NORFOLK, Va. (WAVY) – The artist behind the End of Massive Resistance public art piece honoring the Norfolk 17 called for people who will view it to think of the people behind the struggles.

A celebration and dedication of the art piece, meant to symbolize the breaking down of societal walls, took place Friday morning at Flatiron Park in downtown Norfolk.

Six all-white middle and high schools in Norfolk were ordered to close in September 1958 rather than integrate, which became known as the Massive Resistance. The schools did not open back up until Feb. 2, 1958 when 17 Black students joined White students to officially desegregate Norfolk’s schools.

The students, known as the Norfolk 17, went through hardships while ending the Massive Resistance. Many other students were also unable to complete their education due and that group became known as the “Lost Class of 1959.”

The public art dedicated to those students is an 8-foot-by-57-foot wall composed of brick and glass. The artwork explored the concept of breaking down barriers of segregated public education.

Both members of the Norfolk 17 and the Lost Class of 1959 attended the special dedication, along with Norfolk Mayor Kenny Alexander.

Lolita Portis was one of the Norfolk 17, entering the all-White Blair Junior High School at just 12-years-old.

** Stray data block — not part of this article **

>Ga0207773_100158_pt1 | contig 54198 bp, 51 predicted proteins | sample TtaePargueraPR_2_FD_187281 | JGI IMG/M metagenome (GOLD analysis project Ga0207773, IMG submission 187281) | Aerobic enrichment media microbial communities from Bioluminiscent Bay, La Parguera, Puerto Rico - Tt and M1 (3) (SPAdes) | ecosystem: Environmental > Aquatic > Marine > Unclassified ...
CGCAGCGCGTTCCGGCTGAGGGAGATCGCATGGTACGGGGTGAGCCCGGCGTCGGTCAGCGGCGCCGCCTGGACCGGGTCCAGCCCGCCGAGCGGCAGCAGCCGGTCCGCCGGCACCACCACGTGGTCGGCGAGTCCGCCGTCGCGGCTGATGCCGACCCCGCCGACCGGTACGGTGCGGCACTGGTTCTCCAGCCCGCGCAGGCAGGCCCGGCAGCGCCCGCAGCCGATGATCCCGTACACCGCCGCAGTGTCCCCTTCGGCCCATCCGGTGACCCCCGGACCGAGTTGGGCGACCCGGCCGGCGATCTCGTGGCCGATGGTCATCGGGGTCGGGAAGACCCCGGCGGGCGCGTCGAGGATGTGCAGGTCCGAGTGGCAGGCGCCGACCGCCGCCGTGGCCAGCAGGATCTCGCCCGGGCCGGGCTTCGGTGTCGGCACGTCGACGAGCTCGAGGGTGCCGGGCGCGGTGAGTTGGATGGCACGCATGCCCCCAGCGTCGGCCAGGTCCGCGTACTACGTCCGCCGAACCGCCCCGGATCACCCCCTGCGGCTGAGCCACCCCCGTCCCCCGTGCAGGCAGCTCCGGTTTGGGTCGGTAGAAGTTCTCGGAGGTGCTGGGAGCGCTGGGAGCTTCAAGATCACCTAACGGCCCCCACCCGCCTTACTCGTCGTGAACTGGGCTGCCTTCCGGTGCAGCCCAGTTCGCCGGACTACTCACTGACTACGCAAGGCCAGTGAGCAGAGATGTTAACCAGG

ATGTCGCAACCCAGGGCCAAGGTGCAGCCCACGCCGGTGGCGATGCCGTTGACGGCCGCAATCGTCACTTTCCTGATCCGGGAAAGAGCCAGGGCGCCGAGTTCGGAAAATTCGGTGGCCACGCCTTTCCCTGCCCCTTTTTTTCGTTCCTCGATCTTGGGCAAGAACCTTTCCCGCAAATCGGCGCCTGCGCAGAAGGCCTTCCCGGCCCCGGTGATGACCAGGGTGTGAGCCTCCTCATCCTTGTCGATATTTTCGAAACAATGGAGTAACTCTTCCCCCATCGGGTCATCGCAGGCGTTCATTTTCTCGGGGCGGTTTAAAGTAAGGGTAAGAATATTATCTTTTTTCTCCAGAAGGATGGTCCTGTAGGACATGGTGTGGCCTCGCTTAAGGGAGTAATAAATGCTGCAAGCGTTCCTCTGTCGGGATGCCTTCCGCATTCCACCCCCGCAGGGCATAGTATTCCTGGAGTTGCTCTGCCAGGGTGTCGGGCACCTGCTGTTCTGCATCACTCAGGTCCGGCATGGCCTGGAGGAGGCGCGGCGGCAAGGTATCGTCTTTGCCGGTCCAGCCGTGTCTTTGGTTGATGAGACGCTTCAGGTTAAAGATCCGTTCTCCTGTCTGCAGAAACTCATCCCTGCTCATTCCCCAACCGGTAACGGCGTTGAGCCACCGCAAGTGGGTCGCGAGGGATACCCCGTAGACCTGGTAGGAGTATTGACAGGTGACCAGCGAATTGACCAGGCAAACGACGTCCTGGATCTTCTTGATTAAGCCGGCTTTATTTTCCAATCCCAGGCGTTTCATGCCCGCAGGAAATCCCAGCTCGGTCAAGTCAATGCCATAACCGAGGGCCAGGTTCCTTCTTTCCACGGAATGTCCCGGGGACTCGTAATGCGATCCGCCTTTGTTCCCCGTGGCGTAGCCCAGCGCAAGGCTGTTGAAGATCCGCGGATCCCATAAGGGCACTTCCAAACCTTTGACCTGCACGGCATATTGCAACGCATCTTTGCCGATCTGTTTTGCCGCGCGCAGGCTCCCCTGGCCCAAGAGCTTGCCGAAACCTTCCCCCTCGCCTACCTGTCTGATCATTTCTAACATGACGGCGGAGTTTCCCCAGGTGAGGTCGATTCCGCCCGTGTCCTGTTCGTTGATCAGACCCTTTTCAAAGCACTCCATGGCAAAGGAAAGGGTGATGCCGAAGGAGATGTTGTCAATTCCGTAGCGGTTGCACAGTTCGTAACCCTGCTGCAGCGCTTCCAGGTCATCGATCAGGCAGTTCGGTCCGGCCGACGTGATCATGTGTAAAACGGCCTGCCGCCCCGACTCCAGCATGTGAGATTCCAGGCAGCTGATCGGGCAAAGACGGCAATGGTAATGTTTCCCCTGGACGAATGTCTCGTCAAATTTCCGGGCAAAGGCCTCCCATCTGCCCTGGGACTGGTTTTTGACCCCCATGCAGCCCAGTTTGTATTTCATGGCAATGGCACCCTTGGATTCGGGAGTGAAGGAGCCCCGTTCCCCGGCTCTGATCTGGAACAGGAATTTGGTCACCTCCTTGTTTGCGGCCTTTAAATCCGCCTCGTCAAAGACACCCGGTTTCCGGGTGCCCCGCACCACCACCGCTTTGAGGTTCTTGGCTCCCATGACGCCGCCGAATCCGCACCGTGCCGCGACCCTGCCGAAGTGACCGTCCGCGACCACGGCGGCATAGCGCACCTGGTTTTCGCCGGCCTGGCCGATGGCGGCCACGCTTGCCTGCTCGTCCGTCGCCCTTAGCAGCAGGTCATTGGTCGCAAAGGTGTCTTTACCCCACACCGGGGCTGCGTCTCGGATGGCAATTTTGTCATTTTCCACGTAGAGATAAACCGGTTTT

She said she was scared to death to walk into the school doors every day.

“I was only 12 and I had parents and teachers and – no safe haven. I got punched and spit on, but I got my education,” she said.

Lolita’s sons said the trauma she went through back then stayed with her throughout her entire life.

“She won’t eat alone you know, because she was forced to do that, so yeah that’s one thing,” they said. She won’t eat if she had to eat alone.”

At the time, the kids weren’t allowed to eat, socialize or even play sports with the other white students in the schools.

The alienation made many, like Alveraze Gonsouland, leave after a time to attend Booker T. Washington High School.

“I also got a chance to fulfill something that I wanted to do and that was to play football,” he said. “I wanted to do that ever since I finished school at Radford.”

The commemorative sculpture is filled with opaque and transparent bricks.

Artist Norman Lee, one of the two people who created the artwork along with Shane Albritton, said that set up was strategic.

He said when people walk by the art piece, he wants them to ponder the people behind the struggles.

“That becomes as kind of an indication or a call to action because the work isn’t done,” Lee said. “Schools’ systems are not equal, not all students are given the same access to quality education and supplies.”

Want to see?

The End of Massive Resistance public art piece is located at 114 W. Charlotte St. in Norfolk, at Flatiron Park.